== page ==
Iain Curtis-Shanley, Hastings-on-Hudson, N.Y., appellant pro se.
Wilson, Elser, Moskowitz, Edelman & Dicker LLP, White Plains, N.Y. (Kristen D. Romano and Constantine Despotakis of counsel), for respondent.
REINALDO E. RIVERA, J.P., MARK C. DILLON, THOMAS A. DICKERSON, LEONARD B. AUSTIN, JJ.
DECISION & ORDER
In an action, inter alia, to recover damages for breach of contract, the plaintiff appeals from (1) an order of the Supreme Court, Westchester County (Scheinkman, J.), dated April 9, 2012, which denied his motion to compel the defendant to execute a certificate of readiness for trial, and (2) an order of the same court (Colabella, J.), dated April 11, 2012, which granted the defendant's motion for summary judgment dismissing the complaint.
ORDERED that the orders are affirmed, with one bill of costs.
The plaintiff alleged several causes of action stemming from the defendant's denial of his application for a letter of credit to effect the purchase of rice from a seller in India. The Supreme Court denied the plaintiff's motion to compel the defendant to execute a certificate of readiness for trial and granted the defendant's motion for summary judgment dismissing the complaint.
The defendant established its prima facie entitlement to judgment as a matter of law. In opposition, the plaintiff failed to raise a triable issue of fact (see Alvarez v Prospect Hosp., 68 N.Y.2d 320, 324).
In general, the relationship between a bank and its customer is not a fiduciary one, but rather one of creditor and debtor (see Baumann v Hanover Community Bank, 100 A.D.3d 814, 817; Call v Ellenville Natl. Bank, 5 A.D.3d 521, 523; Nathan v J & I Enters., 212 A.D.2d 677, 677). Here, the Supreme Court properly awarded summary judgment dismissing the causes of action alleging breach of contract and breach of fiduciary duty since the plaintiff failed to establish the existence of an agreement, and the plaintiff's argument that his status as a depositor created a fiduciary duty is unsupported by law (see Nathan v J & I Enters., 212 A.D.2d at 677).
In addition, the plaintiff could not recover damages for negligent infliction of emotional distress because " absent a duty upon which liability can be based, there is no right of recovery for mental distress resulting from the breach of a contract-related duty'" (Rakylar v Washington Mut. Bank, 51 A.D.3d 995, 996, quoting Wehringer v Standard Sec. Life Ins. Co. of N.Y., 57 N.Y.2d 757, 759; see Bettan v Geico Gen. Ins. Co., 296 A.D.2d 469, 470). Moreover, the conduct complained of was not " so outrageous in character, and so extreme in degree, as to go beyond all possible bounds of decency'" so as to support his claim for intentional infliction of emotional distress (Baumann v Hanover Community Bank, 100 A.D.3d 814, 816-817, quoting Marmelstein v Kehillat New Hempstead: Rav Aron Jofen Community Synagogue, 11 N.Y.3d 15, 22-23).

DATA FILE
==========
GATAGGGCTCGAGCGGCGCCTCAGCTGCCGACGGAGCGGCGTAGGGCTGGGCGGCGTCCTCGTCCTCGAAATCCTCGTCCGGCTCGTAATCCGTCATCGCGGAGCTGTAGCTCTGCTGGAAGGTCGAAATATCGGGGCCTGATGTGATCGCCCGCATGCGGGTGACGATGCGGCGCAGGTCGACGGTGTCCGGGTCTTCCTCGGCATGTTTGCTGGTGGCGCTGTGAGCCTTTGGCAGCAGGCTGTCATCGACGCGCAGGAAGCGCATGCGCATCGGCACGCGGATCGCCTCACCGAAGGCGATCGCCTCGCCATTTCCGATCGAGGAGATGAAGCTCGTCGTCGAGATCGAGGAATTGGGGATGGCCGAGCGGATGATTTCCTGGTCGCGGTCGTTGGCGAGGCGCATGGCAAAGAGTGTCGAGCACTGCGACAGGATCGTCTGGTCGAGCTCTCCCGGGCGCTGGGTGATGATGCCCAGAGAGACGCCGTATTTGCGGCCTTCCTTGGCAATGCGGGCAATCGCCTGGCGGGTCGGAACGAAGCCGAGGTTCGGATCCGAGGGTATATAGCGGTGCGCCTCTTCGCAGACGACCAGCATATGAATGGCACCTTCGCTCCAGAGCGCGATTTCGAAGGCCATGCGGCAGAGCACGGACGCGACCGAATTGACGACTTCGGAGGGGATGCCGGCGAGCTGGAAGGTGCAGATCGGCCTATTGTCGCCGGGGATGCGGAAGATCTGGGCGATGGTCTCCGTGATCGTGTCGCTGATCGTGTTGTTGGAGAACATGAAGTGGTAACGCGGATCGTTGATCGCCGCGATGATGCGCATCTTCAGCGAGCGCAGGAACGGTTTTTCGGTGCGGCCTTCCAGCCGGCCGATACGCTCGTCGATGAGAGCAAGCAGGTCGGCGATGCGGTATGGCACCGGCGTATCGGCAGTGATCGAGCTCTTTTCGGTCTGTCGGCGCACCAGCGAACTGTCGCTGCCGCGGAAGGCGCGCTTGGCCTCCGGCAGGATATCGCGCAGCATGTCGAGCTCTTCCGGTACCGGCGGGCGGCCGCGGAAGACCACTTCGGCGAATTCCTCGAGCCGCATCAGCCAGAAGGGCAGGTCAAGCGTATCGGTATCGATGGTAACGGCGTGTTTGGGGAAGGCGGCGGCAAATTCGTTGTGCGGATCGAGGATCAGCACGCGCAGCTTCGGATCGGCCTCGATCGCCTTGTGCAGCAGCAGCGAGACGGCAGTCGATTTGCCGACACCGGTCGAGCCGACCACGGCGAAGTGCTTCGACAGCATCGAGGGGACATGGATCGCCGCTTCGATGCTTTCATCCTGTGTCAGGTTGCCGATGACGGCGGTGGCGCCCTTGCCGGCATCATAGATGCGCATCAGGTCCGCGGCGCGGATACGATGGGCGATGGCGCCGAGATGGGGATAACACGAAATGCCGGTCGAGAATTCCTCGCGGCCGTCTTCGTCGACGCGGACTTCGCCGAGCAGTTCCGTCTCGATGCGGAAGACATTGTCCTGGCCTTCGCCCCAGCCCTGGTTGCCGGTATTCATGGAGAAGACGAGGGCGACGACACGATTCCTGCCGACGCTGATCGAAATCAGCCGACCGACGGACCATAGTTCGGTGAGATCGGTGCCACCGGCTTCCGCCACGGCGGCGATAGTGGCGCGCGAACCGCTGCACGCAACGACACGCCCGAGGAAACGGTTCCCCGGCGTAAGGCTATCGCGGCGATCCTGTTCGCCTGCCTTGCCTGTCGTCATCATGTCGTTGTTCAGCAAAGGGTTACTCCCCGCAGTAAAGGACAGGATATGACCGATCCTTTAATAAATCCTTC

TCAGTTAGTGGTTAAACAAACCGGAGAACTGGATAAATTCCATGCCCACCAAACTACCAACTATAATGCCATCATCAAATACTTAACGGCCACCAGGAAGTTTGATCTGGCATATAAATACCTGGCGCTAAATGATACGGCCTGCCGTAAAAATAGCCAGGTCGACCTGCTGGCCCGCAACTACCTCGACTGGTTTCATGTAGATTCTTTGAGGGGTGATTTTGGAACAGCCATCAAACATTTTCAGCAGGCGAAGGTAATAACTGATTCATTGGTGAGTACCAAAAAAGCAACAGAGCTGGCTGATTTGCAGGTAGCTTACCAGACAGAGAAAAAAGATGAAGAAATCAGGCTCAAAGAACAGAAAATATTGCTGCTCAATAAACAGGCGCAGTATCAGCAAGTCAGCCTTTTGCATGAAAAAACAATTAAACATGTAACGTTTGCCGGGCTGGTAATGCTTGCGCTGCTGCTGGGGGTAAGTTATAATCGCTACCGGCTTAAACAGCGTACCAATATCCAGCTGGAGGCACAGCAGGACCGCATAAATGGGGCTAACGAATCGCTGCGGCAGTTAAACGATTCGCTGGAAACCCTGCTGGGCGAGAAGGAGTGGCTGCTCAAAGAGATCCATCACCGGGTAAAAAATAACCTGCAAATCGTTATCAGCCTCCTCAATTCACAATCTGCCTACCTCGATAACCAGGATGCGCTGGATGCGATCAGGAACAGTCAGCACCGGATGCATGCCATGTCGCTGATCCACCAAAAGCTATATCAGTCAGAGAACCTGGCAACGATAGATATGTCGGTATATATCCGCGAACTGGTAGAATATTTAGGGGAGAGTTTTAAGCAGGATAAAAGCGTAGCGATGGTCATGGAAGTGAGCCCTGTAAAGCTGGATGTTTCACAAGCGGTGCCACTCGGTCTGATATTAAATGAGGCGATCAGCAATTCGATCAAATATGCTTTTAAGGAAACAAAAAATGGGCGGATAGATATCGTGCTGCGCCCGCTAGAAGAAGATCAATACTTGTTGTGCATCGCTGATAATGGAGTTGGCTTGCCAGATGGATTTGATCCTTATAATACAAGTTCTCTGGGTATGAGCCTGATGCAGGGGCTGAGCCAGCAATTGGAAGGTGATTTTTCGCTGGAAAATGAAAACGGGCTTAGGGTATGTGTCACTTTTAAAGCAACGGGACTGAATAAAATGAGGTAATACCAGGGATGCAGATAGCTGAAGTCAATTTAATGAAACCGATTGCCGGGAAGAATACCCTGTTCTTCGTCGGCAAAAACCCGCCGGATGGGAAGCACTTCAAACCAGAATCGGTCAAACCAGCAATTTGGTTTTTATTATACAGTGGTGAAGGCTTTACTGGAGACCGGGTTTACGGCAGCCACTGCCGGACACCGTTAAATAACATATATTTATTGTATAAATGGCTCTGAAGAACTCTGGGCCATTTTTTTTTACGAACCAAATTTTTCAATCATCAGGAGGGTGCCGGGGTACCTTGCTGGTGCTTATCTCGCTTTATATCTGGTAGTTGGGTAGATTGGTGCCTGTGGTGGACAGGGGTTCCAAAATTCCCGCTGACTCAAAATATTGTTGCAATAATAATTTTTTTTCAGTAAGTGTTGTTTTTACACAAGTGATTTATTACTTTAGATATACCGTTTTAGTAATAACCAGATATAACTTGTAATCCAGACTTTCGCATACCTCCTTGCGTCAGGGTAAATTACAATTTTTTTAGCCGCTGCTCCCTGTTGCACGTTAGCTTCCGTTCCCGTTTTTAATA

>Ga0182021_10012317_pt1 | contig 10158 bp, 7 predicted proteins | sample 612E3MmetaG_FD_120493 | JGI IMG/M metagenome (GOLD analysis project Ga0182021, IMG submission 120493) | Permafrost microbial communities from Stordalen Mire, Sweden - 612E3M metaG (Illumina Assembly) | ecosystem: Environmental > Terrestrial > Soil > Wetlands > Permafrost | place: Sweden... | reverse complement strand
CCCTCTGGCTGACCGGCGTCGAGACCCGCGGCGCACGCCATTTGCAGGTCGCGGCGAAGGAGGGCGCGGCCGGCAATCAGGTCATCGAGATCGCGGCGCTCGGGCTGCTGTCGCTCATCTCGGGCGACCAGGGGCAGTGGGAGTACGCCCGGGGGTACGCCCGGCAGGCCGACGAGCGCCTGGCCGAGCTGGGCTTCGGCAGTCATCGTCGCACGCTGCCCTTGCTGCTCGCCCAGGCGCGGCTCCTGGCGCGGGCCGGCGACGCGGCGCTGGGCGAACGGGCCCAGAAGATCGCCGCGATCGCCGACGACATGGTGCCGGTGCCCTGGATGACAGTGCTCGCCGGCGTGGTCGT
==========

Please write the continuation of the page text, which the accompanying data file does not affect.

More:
Furthermore, the defendant established its prima facie entitlement to judgment as a matter of law dismissing the cause of action alleging fraud. To establish fraud, a plaintiff must prove a misrepresentation or a material omission of fact which was false and known to be false by the defendant, made for the purpose of inducing the other party to rely upon it, justifiable reliance, and injury (see Lama Holding Co. v Smith Barney, 88 N.Y.2d 413, 421; New York Univ. v Continental Ins. Co., 87 N.Y.2d 308, 318; Channel Master Corp. v Aluminium Ltd. Sales, 4 N.Y.2d 403, 406-407). Here, the defendant submitted evidence demonstrating that it made no material misrepresentation or omission and, in response, the plaintiff failed to raise a triable issue of fact (see Zinnanti v 513 Woodward Ave. Realty, LLC, 105 A.D.3d 736).
The plaintiff's remaining contentions are without merit or improperly raised for the first time on appeal.
Accordingly, the Supreme Court properly granted the defendant's motion for summary judgment ...